Unit organized October, 1862; Special Orders No. 106, issued by Major-General Don Carlos Buell, Army of the Ohio, from Huntsville Ala., organized under direction of Capt. H.C. Bankhead of the Fifth U.S. Infantry. Standard issue is Springfield or Enfield rifles, upon formatin in November & December, 1862. By January, 1863 there are two companies (180 men each) of the 1st Alabama Cavalry assigned to Army of Tennessee, General Ulysses S. Grant, commanding. The companies (together with seven regiments of the 64th Illinois Cavalry make up the Third Brigade, Sixteenth Army Corps, District of Corinth. [A number of 1st Ala Cav troopers enlisted & served & died well before the unit's official date; particularly at Battles of Corinth and Iuka in October, November, 1862.]
Some companies of the 1st Ala Cav were assigned to the 1st Middle TN Cav.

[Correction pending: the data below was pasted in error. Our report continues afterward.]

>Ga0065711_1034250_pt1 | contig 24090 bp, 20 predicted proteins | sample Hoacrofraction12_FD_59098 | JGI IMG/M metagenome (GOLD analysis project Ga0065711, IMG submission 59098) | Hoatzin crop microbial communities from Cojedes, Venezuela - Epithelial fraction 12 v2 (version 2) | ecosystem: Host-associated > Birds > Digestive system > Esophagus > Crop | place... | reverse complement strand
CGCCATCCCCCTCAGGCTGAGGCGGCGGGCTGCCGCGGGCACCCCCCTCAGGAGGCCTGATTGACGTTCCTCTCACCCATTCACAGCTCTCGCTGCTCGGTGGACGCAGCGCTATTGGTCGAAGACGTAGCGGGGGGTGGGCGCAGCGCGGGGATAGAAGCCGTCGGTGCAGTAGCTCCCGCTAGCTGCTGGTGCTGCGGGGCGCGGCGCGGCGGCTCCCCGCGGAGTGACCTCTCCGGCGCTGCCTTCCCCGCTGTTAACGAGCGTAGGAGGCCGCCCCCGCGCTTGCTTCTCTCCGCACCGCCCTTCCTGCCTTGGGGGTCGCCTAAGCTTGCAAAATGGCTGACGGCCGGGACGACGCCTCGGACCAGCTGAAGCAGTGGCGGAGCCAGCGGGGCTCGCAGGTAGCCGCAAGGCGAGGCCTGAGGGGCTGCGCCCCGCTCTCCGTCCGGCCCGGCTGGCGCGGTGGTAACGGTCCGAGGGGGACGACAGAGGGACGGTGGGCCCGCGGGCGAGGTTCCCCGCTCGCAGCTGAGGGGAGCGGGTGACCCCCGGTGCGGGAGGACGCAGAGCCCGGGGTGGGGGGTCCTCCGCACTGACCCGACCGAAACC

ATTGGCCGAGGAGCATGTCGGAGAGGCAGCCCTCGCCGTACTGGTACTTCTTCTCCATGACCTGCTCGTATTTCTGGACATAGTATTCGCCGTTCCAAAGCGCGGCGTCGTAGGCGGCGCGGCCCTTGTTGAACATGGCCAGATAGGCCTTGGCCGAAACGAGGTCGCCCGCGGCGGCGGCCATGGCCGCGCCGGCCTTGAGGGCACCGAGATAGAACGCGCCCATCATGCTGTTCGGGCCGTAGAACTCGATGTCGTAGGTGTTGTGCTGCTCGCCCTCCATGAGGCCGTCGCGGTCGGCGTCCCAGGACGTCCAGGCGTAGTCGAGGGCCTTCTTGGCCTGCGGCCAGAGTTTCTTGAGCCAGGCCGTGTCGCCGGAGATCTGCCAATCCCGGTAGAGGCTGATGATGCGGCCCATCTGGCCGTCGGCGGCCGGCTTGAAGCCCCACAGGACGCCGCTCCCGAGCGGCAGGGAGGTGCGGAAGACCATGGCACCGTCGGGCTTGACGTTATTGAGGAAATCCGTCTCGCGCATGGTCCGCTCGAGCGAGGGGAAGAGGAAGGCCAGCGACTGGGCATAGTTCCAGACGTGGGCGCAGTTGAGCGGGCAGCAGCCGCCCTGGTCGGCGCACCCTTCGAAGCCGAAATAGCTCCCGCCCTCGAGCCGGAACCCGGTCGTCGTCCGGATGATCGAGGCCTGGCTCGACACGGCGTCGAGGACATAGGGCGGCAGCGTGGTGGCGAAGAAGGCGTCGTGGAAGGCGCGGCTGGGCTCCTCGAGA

December 12, 1862 Cherokee Station, Ala; skirmish; no report of casualties Coordinated skirmish at Little Bear Creek, same day, Illinois 52nd Inf. Indiana 66th Inf. Iowa 2nd & 7th Inf. (one killed, two missing) December 31-Jan 3, 1863: Murfreesboro: Detached troops participated. January 20, 1863 Chewalla, TN; skirmish; part of reconnoissance to Harpeth River & Cumberland River February 22, 1863 Tuscumbia, AL; action; no report of causalties; supported by Kansas 7th Cav Ohio 5th Cav Coordinated skirmish, same day at Glendale, AL by Missouri 10th Cav March 3, 1863 Bear Creek, AL; not reported as significant action. April 4, 1863 Carroll County, AL (Cos H & L); not reported as significant acton. April 14, 1863 Glendale, AL; not reported as significant action. Shown same date in skirmish at Burnsville, MS; supported by -Illinois 15th Cav & 9th mounted Inf. Missouri 10th Cav Burnsville is location of Union Camp Davies, sited between Iuka & Corinth, MS; Camp Glendale is nearby, an outpost to Corinth, which serves as Headquarters. [Engaged in Brig.-General Dodge's Expedition to North Alabama; Apr 15-May 8] April 16 & 17, 1863 Barton's Station, AL; skirmishes, supported by Missouri 10th Cavalry April 17, 1863 Dickson, AL; skirmish, supported by Illinois 15th Cav & 9th Mounted Inf. Missouri 10th Cav & Batt'y I, 1st Light Artil. Also in skirmishes at Great Bear Creek, Cherokee Station & Lundy's Lane, AL supported by Illinois Battery H, 1st Light Artil. Illinois 7th &9th Mounted Inf. Illinois 50th and 57th Inf. Iowa 39th Inf. Ohio 81st Inf. Brig.-General Dodge praised the 1st Alabama Cav for bravely charging Col Roddy's Confederates at Bear Creek with unloaded muskets, retaking artillery and caissons; noted as creditable, especially as they were all new recruits and poorly drilled. (Union losses 4 killed; 19 wounded; 59 missing) April 19, 1863 Joined 50th Illinois, "in ambush near Buzzard's Roost Creek". April 22, 1863 Rock Cut near Tuscumbia, AL; action, supported by units from skirmishes of Apr 17th, plus Illinois 12th and 122nd Inf. Indiana 66th Inf. Michigan, Batt'y C, 1st Light Artil. Kansas 7th Cav Ohio 27th, 39th, 43rd & 63rd Inf. April 23, 1863 Tuscumbia, AL; action, supported by above units from Illinois, Indiana, Ohio, Michigan, Kansas and Missouri. Coordinated skirmishes of same date in Florence and Leighton. [April 26th - May 3rd; Col. Streight's Cavalry Raid from Tuscumbia toward Rome GA; for the purpose of "destroying the railroads in that country".] April 27, 1863 Town Creek & Day's Gap, AL; action supported by Tennessee, 1st Middle Cav. units from Illinois, Indiana, Ohio, Michigan, Kansas and Missouri. [1st Ala Cav (main force) withdrew from Streight's Raid at Town Creek or Courtland, for mission under Brig.-General Dodge, of "scouring the countryside for all the horses & mules that can be found" in direction of Tupelo, MS; some 1st Ala Cav continued with the fateful Raid attempt by Col. Streight, which resulted in disaster with surrender of over 1400 men to Confed. Gen Nathan B. Forrest's force of only 500 near the Ga border; in contrast the scouring mission got 900 horses & mules, sheep & hogs by the thousands, destroyed 60 flatboats, broke-up ferrys, etc., leaving "nothing in the valley which would in the least aid the enemy"] Arrived in Corinth (Glendale), about 4 pm on Saturday, May 2nd. [May 2-May 8; Expedition from Burnsville, MS to Tupelo, MS] May 5, 1863 King's Creek & Blacklands near Tupelo MS; action; supported by Illinois 15th Cav & 9th Mtd. Inf. Missouri 10th Cav Kansas 7th Cav Union losses 1 killed, 5 wounded, 3 missing [Contemporary event: Seige of Vicksburg MS, May 18-July 4th, 1863] June 11, 1863 Burnsville, MS; skirmish August 3, 1863 Ripley, MS; skirmish September, 1863 Company K which had been on duty with the First Middle Tennessee is returned to the 1st Ala Cav.; Col Spences takes command of the Regiment on Sept 11, 1863. Mid-October, 1863 Preparing move-out to accomplish order to proceed "through Jasper, Ala to Montgomery or some point east...on the West Point RR...there to destroy its rolling stock, track & depots, doing the most through amount of damage possible". [October 20-29, Operations on Memphis & Charleston RR in Alabama, part of the action for re-opening the Tennessee River] Force of 650 men moved out of Corinth, directly southeastward, towards Columbiana, Ala - its first responsibililty to destroy the railroad from Line Station to Elyton (now Birmingham), a new line being built "for the sole purpose of getting out the railroad iron now being manufactured at these mills". October 21, 1863 Forty miles out of Glendale, attacked at Jones Crossroads by 2000 confederates; unit scattered; 20 killed including two captains, the adjutant and a lieutenant. The destruction of the Line Station to Elyton RR was apparently postponed. October 26, 1863 Vincent's Cross Roads and Bay Springs Ala October 28 & 29, 1863 Wauhatchie TN; engagement; Union losses are 78 killed, 327 wounded, 15 missing [November 3-5th, More Operations on Memphis & Charleston RR in Tennessee & MS] November 3, 1863 Colliersville, TN; supported by Illinois 6th, 7th & 9th Cav; Batt'y K Light Artil. & Iowa 2nd Cav.; Union losses 7 killed, 57 wounded November 4, 1863 Moscow, TN; supported by same troops as at Colliersville TN November 22, 1863 Camp Davies, MS (detachment); skirmish November 26, 1863 200 men of the 1st Ala Cav left at dawn as part of 900 man force under Col. Mizner, out of Corinth, marched 31 miles and encamped at Blackland. Then rode cautiously southward to Chesterville, where in order to avoid Lee's Cavalry, it "moved to a position near Molino and thence to Ripley MS". The horses of the 1st Ala Cav were so poor that the 1st Ala Cav were ordered back to Corinth, escorting 35 prisoners who had been picked up along the way. [Nov 28-Dec 10th, Operations on Memphis & Charleston RR, against Lee's Attack] November 28, 1863 Molino, MS; supported by Kansas 7th Cav & Michigan 3rd Cav. December 4, 1863 Wolf River Bridge, MS [Expedition toward Tuscumbia, Alabama; December 9-24th] December 24, 1863 Jack's Creek, MS or AL Spent end of year recuperating & recruiting January 9, 1864 General Dodge writes Sec. of War, Edwin M. Stanton requesting "authority to raise one or more regiments of cavalry from Alabamians"; he claimed to have personally recruited about 1000 men, saying "there are large numbers of Alabamians coming into our lines with a better quality than has ever come through before..." [Expedition from Memphis to Wyatt's, MS; Feb 6-18, 1864 (Detachment)] February 6, 1864 From Scottsboro, Ala, Major General John A. Logan writes of the 1st Ala Cav, "...they are the best scouts I ever saw and know the country well clear to Montgomery". A patrol of a detached unit serving in NE Alabama, encountered resistance and were driven back from Caperton's Ferry to Island Creek, then retreated to camp at Bridgeport, Ala. February 8, 1864 Coldwater Ferry, MS; supported by Illinois Batt'y E, 114th Inf.; Indiana 93rd Inf, Ohio 72nd and 95th Inf. February 8 & 9, 1864 Senatobia, MS; supported by same units as at Coldwater Ferry. February 13, 1864 Wyatt's, MS; supported by same units as at Coldwater Ferry & Senatobia. [Operations against Confederate Gen. Nathan B. Forrest in West Tennessee & Kentucky; from February 16-April 14, 1864; attached to Memphis command] Periodic reconnaisance missions to Decatur, LaGrange, Corinth, Hernando, Coldwater, Germantown, Mount Pleasant or other points. Two detached units of the 1st Ala Cav were assigned to NE Alabama. Bolivar TN; skirmish, Union losses 73 killed/wounded/&missing. Massacre at Fort Pillow TN, Union losses 574 killed/wounded/& missing including the Alabama 1st Colored & others. On March 24th, the 1st Ala Cav , "one-half of the unit dismounted" were ordered to travel from Memphis to Decatur; a 600 mile trip was undertaken on the steamer Westmorland - northward up the Mississippi River to Cairo Ill., then eastward up the Ohio to Paducah, then up the Cumberland River to Nashville and finally marched overland to Mooresville, Al, near Decatur, arriving on April 14th. [Reconnoisance down Tennessee River to Triana, (AL) April 12-16, 1864(Detachment)] April 17,18 & 19, 1864 Decatur, AL; skirmishes & operations in Morgan County; supported by Illinois 9th Mounted Inf. Brig. General Morgan L. Smith writes, "The loyal Alabamians are invaluable and exceed in number and are equal in zeal to anything we discovered in Tennessee". [Atlanta campaign - May to September, 1864] May 1-4, 1864 In company with the 9th Illinois, traveled to Huntsville, then east to Stevenson; eventually joining other units for the push through Georgia. The 1st Ala Cav rode the flanks of the 9th Illinois. [Movements on Dalton, May 5-9, 1864] May 10-12, 1864 Snake Creek Gap, GA; main engagement by Ill., Iowa & Ohio infantry. May 13-15, 1864 Battle of Resaca, GA; Union lossed 600 killed, 2147 wounded, 253 missing. May 16, 1864 Rome &/or Parker's Cross-Roads, GA; supported by Illinois 9th mounted Inf. and various other troops. May 25-June 5, 1864 Battles about Dallas, New Hope Church & Allatoona Hills, GA; large Battle Group; Union losses, 625 killed, 3633 wounded, 442 missing. June 10-July 2, 1864 Battles about Marietta and against Kennesaw Mountain, GA; very large Battle Group; Union losses,1068 killed, 3484 wounded, 1558 missing. July 2-5, 1864 Nicajack Creek, GA; large Battle Group; Union losses, 450 killed/wounded/msg. July 6-17, 1864 Chatahoochee River, GA; large Infantry forces (pre-lude to Battle of Peachtree Creek of July 19-20; Union losses at Peachtree were 2200 killed/wounded/missing. July 8, 1864 Cove Springs, GA; skirmish July 11-13, 1864 Expedition to Centre, AL; Col. Spencer in command; retraced its route through Rome, Gadsden & Guntersville, rear-guarding RR supply lines and scouting against the enemy. July 19-22, 1864 Decatur, AL Battle of Atlanta, July 22, 1864; Union losses of 9719 (k/w/m); then Siege of Atlanta, July 22-Aug 25th; ended with flanking movement to Jonesboro, GA July 28 & 29, 1864 Scout to Cedar Bluff, AL; escorted Illinois 57th Infantry. August 11-15, 1864 Expedition from Rome GA via Cedartown, Cave Spring, Blue Mountain (now Anniston) to Jacksonville AL, with forays as far south as Tallapoosa Co Ala where it destroyed cotton and wheat and burned a steam cotton factory. August 15, 1864 Buchanan, GA; skirmish August 20, 1864 Coreysville, GA; skirmish August 25-30, 1864 Flank movement on Jonesboro, GA August 31-Sept 1, 1864 Battle of Jonesboro, GA; Union loss 1149 k/w/m Brig-General John M. Corse wrote "I am largely indebted to the activity and gallantry of the 1st Ala Cav in procuring information for me about General John B. Hood's movements in NE Georgia and NW Alabama since arriving here"; General Sherman likewise acknowledged his debt to the scouting activities of the 1st Ala Cav during the Campaign for Atlanta. September 3, 1864 Bolensville & Rollinsville, GA; skirmishing September 6, 1864 Rome, GA; skirmish October 4, 1864 Regiment ordered to move to Kingston, 20 miles SE of Rome with three days rations. October 12-13, 1864 Reconnoissance from Rome Ga on Cave Springs Road toward Cedar Town for confederates of 1st Ala CSA who were at Etowah. October 30, 1864 Moved from Rome via Cedar Town to Marietta, arriving November 5th. Remained at Marietta for eight days then circled Atlanta to Milledgeville destroying its RR and depot. Acused by field office of "outrages...of aggravated nature...unless ceases at once, every officer will be arrested..." However, the 1st Ala Cav acted upon the personal orders of Gen. Sherman to "burn the country within fifteen miles" and Brig-General Dodge winced because he knew it also meant "...things beside burning could be done". November 15 - December 10, 1864 March to the Sea Campaign of General William Tecumseh Sherman November 24 & 25, 1864 Ball's Ferry & Ga. Central RR Bridge, Oconee River, (south of Athens Ga) November 27-29, 1864 Waynesboro, Burke Co GA December 1, 1864 Moved out from Millen GA down the GA Central RR, having a brisk skirmish at Bush Head Creek and had continuing slight skirmishes until the 9th. Encountered enemy's outer works at Savannah and drove in two miles over a road with torpedoes buried which exploded killing Adjutant Tupper and wounding six men slightly. December 4, 1864 Briar Creek & Station #5 of GA Central RR, GA & Little Ogeechee River, GA December 10-21; Seige of Savannah December 18, 1864 Encamped at Midway Congregational Church in Liberty Co.GA; engaged in tearing up 18 mile stretch of RR including trestles and bridges. Siege of Savannah, GA; Union losses 200 killed & wounded. General Sherman paraded his victorious troops through the streets of Savannah as the year came to a close; the 1st Ala Cav formed up on Price Street, with its right resting on Bay Street. Encamped at Fort Thunderbolt, four miles south of the city. [Campaign of the Carolinas; January to April, 1865] [Concurrent event, Jan 4, 1865, skirmish at Thorn Hill, Marion Co Ala; Union losses, 1 killed and 2 wounded; dead believed to be John Johnson, Co I, 12th TN Cav, buried at New Hope Bap. Church near Thorn Hill on old Columbus Road] January 28, 1865 Departed Fort Thunderbolt with 18 officers and 292 men as a unit of the Third Brigade of the Third Cavalry Division. February 7, 1865 River's Bridge, SC; driving one of "Fighting Joe Wheeler's brigades ahead of its advance. February 8, 1865 Williston, & near White Post, SC; skirmish, supported by Kentucky 5th Cav, Illinois 9th Mounted Inf., Ohio 5th Cav & others. Union losses 25 k/w/m. (the 1st Ala Cav lost four wounded, one of which later died). Six regiments of Allen's division of Wheeler's cavalry were totally routed ! Col. Spencer given credit for great victory with five battle flags captured. Page 9 February 11, 1865 Aiken & Johnson's Station, SC; crossing Edisto, Saluda, Broad, Wateree & PeeDee Rivers, via Lexington, Alston, Black Storks, Lancaster & Sneedsborough. February 14, 1865 Gunter's Bridge on North Edisto River, SC March 7, 1865 Rockingham, NC; March 10, 1865 Monroe's Cross-Roads near Cheraw SC; engagement; Union losses 19 killed, 70 wounded, 105 missing. An ambush was personally launched by Generals Wheeler and Wade Hampton, resulting in three hours of bloody hand-to-hand combat. Both Majors Cramer and Tramel of the 1st Ala Cav were captured with Tramel soon escaping (six other officers were also lost to the 1st Ala Cav), but spending three days and nights lying in the swamps. A Lt. Stetson was able to control the artillery and drive away three successive charges by the confederates, inflicting heavy losses on them. A force of three small regiments defeated a force of 5000 rebels. Confederate dead were 103 and a large number of wounded. March 16, 1865 Battle of Averysboro & Taylor's Hole Creek, NC; large engagement; Union losses were 95 killed, 533 wounded, 54 missing March 19-21, 1865 Battle of Bentonville, NC; large engagement; the 1st Ala Cav guarded the flanks; Union losses 194 killed, 1112 wounded, 221 missing. March 22, 1865 Mount Olive, NC; Major General Kilpatrick is jubilant after visiting with Gen Sherman and in a special circular to the men of the Third Cavalry (which includes the 1st Ala Cav) says " Soldiers, be proud ! Of all the brave men of this army you have a right to be. You have won the admiration of our infantry, fighting on foot and mounted, and you will receive the outspoken words of praise from the great Sherman himself. ... General Sherman is satisfied with his cavalry." March 30-31, 1865 Faisson's Depot, NC; rested after marching more than 700 miles and shared in the destruction of 80 RR bridges, 200,000 bales of cotton, 411 gins, 170 saw-mills and 70 grist mills to say nothing of rolling stock, water tanks, wagon shops & other. The following men were lost during the Campaign of the Carolinas: Company A, Lt. George W. Emerick Company C, Capt. John Latty Company K, 1st Lt. Joseph H. Hornback & four enlisted men Company M, Maj. Cramer & 2nd Lt. George C. Jenkins + 28 wounded Company E, Surgeon J.G.C. Swaving, 1st Lt John P. Moore + 46 captured April 1, 1865 Roachland, NC April 11, 1865 Mt. Pleasant, NC April 13, 1865 Occupation of Raleigh, NC April 26, 1865 Surrender at Bennett's House, Durham Station, NC; Johnson and his army to General William Tecumseh Sherman. May, 1865 Hillsboro NC, awaiting orders Surrender of Johnson and his Army, Ordered to Dept. of the Cumberland May to October 20, 1865 Return to Alabama via Hillsboro, Greensboro, Salisbury (where it remained for a week to shoe horses), Lincolnton, Rutherford, Asheville, Bulls Gap, Knoxville (arriving on the last day of May) a journey of 400 miles; then on June 2nd left Knoxville, traveling to Huntsville via Bridgeport, Stevenson, and Larkinsville (arriving in Huntsville on June 14th, reporting to Major-General Robert S. Granger). July 5, 1865 Companies B, C, E, F, G, & M were bivouacked in Huntsville; Cos. H & K were at Moulton. July 19, 1865 A sizeable number of troopers were released from service in Nashville TN on this date. August 5, 1865 Companies C, E, F, G & K were bivouacked in Courtland; Co H is in Blountsville; Co M is in Pikeville, Marion Co.; Co B not mentioned. Duty in District of Northern Alabama and at Huntsville, Ala. Mustered Out, October 20, 1865.Submitted by: Joel Mize